A contact recently asked what Steven Leath is up to lately. Longtime Bleeding Heartland readers will recall this site’s extensive coverage of the scandal regarding the Iowa State University president’s misuse of state-owned aircraft. Leath resigned as ISU president in March 2017 to accept a position as president of Auburn University in Alabama. However, that university’s trustees agreed in June 2019 to pay Leath $4.5 million to walk away from the job two years into a five-year contract. He is due to collect the last of three $1.5 million payments this July.
While Leath was still at Auburn, President Donald Trump appointed him to the National Science Board, a body that advises Congress and the presidential administration on matters related to science or engineering. His term will expire in May 2024. Leath walked then-candidate Trump across the field before the Iowa/Iowa State football game in September 2015, a controversial act he said was not meant as an endorsement. He has long been friendly with Donald Trump, Jr., with whom he sat during the Iowa State men’s basketball “Sweet Sixteen” game in Madison Square Garden in March 2014.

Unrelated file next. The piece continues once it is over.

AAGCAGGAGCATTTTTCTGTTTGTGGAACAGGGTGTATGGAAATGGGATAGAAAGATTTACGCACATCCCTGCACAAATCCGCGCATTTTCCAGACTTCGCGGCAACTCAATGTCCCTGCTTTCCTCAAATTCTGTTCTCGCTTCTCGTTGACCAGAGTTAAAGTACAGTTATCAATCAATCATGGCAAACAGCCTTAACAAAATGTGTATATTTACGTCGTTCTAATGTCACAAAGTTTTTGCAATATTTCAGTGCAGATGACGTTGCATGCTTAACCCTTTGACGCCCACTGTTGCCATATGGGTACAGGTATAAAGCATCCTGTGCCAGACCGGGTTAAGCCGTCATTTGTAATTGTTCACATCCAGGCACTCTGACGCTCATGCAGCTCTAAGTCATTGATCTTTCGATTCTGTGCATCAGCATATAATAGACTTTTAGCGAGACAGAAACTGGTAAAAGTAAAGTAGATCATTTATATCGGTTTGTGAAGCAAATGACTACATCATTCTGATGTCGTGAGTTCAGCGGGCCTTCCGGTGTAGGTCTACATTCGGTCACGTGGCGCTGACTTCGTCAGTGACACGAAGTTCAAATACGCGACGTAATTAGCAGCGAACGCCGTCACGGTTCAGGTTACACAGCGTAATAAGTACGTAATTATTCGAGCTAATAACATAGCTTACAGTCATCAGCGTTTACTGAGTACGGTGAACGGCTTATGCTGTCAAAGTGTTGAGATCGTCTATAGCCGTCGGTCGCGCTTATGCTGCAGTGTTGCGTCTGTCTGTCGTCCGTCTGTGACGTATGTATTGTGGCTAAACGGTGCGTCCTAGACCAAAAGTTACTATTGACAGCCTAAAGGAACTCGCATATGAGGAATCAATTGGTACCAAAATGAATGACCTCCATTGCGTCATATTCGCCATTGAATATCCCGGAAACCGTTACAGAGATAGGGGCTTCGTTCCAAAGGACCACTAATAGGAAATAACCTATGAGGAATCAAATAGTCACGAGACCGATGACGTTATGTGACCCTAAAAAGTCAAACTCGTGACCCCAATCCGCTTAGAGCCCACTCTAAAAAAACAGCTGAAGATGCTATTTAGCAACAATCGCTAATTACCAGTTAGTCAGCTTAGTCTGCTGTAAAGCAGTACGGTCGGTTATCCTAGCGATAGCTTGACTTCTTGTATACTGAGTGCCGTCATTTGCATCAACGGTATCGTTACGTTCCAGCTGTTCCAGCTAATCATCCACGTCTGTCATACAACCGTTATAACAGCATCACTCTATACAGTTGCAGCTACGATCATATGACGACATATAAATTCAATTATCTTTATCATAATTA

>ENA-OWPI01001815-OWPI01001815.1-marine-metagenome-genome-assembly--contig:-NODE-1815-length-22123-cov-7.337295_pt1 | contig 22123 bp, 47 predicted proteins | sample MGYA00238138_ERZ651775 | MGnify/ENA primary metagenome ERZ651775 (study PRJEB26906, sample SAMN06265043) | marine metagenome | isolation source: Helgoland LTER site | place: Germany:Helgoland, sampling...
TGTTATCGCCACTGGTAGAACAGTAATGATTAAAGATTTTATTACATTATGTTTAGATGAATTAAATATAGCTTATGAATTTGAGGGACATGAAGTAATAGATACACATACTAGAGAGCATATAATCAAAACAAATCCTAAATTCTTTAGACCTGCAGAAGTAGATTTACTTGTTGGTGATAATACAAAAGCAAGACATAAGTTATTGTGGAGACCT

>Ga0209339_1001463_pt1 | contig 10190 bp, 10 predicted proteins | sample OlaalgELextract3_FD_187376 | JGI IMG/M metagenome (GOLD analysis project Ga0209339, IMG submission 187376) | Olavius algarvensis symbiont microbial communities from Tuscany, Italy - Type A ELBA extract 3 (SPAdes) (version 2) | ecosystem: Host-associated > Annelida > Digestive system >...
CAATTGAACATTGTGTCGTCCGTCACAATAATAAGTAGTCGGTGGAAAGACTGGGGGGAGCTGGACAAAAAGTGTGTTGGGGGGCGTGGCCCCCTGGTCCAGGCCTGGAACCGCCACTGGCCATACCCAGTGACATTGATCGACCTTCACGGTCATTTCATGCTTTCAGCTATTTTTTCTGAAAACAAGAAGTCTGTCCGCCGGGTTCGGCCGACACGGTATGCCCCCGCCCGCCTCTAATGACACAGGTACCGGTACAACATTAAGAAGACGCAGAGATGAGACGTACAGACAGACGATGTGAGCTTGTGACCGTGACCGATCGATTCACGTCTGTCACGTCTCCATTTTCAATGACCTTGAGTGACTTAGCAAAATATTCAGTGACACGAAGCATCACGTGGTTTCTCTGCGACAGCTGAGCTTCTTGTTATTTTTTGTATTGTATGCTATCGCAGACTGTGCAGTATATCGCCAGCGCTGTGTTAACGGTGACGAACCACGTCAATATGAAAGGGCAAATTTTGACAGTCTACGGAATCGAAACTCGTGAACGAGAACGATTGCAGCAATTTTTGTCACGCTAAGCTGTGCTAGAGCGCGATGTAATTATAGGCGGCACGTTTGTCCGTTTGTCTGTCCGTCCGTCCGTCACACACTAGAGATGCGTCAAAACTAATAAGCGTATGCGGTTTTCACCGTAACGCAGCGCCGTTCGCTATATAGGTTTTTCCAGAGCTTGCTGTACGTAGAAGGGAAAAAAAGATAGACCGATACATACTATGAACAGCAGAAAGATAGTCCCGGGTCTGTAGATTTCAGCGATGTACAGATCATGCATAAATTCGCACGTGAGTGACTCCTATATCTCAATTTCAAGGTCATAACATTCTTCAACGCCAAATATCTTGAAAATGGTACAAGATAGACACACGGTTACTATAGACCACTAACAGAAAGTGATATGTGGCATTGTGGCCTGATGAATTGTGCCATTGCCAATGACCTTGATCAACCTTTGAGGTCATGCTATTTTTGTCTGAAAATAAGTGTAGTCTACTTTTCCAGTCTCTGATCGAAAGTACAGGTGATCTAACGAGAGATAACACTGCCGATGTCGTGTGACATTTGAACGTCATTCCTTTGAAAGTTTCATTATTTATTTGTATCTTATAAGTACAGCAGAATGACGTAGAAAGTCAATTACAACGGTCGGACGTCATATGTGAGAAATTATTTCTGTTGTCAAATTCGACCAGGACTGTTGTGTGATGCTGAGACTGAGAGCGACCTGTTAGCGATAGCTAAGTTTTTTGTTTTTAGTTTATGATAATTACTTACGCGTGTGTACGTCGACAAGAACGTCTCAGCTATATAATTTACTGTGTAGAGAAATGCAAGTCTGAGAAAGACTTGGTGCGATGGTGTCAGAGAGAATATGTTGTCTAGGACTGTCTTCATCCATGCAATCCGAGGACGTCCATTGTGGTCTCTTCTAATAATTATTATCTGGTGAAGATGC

The younger Trump and Leath share an interest in hunting, which is the focus of the former university president’s newest position. The Council to Advance Hunting and the Shooting Sports announced in October that Leath would serve as the organization’s executive director, beginning January 1, 2021. How much he will earn in that job is not clear; available tax returns indicate the nonprofit has been paying a firm owned by the council’s CEO between $186,139 and $193,584 annually for “general management services.”
In late 2017, Leath sold the Hardin County land he had purchased the previous year, with the help of a company run by then Iowa Board of Regents President Bruce Rastetter. He still has at least one formal connection to Iowa, though, as an advisory council member for the World Food Prize Foundation in Des Moines.